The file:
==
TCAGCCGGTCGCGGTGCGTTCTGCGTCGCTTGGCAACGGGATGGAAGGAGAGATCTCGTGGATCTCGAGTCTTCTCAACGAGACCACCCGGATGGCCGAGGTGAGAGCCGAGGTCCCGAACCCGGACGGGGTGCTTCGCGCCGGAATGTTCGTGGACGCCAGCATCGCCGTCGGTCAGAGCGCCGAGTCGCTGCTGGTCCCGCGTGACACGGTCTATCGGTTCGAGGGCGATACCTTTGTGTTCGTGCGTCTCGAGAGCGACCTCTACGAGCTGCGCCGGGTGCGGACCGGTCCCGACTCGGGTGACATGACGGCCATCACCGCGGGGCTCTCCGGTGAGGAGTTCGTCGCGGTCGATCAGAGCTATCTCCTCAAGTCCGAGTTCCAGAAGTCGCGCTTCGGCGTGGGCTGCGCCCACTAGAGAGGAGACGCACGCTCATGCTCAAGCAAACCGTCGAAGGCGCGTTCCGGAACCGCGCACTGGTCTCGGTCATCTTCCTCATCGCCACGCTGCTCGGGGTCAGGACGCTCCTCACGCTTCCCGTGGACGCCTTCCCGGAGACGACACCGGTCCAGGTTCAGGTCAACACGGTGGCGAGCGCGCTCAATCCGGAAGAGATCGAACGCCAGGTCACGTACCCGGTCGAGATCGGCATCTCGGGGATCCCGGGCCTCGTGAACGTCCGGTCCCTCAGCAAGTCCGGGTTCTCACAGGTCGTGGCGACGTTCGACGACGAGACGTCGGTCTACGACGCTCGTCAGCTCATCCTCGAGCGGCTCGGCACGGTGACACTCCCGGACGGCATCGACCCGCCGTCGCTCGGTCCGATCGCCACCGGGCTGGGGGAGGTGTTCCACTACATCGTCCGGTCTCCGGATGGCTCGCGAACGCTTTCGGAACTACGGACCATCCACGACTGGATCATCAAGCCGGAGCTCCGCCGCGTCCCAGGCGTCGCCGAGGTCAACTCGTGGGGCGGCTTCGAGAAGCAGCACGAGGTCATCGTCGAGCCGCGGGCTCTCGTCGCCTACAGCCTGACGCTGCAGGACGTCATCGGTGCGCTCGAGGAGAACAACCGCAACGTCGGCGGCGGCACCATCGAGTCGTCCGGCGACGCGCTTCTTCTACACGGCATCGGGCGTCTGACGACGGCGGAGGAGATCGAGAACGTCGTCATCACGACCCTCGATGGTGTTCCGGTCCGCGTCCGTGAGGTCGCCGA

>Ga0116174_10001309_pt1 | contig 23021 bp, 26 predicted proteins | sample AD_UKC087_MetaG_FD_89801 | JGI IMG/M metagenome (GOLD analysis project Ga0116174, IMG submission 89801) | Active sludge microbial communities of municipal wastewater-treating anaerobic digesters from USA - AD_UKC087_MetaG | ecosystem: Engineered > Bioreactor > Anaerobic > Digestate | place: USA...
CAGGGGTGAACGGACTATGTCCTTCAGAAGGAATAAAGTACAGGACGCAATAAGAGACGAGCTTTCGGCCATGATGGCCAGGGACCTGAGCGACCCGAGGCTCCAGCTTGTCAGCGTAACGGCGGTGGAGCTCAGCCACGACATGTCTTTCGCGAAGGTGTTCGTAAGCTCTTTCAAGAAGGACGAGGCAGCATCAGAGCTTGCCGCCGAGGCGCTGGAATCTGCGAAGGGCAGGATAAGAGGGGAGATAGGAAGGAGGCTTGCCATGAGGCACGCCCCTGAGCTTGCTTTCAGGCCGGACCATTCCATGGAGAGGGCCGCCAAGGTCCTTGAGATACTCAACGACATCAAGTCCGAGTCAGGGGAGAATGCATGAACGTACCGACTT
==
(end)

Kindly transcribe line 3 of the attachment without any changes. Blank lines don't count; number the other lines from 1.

CAGGGGTGAACGGACTATGTCCTTCAGAAGGAATAAAGTACAGGACGCAATAAGAGACGAGCTTTCGGCCATGATGGCCAGGGACCTGAGCGACCCGAGGCTCCAGCTTGTCAGCGTAACGGCGGTGGAGCTCAGCCACGACATGTCTTTCGCGAAGGTGTTCGTAAGCTCTTTCAAGAAGGACGAGGCAGCATCAGAGCTTGCCGCCGAGGCGCTGGAATCTGCGAAGGGCAGGATAAGAGGGGAGATAGGAAGGAGGCTTGCCATGAGGCACGCCCCTGAGCTTGCTTTCAGGCCGGACCATTCCATGGAGAGGGCCGCCAAGGTCCTTGAGATACTCAACGACATCAAGTCCGAGTCAGGGGAGAATGCATGAACGTACCGACTT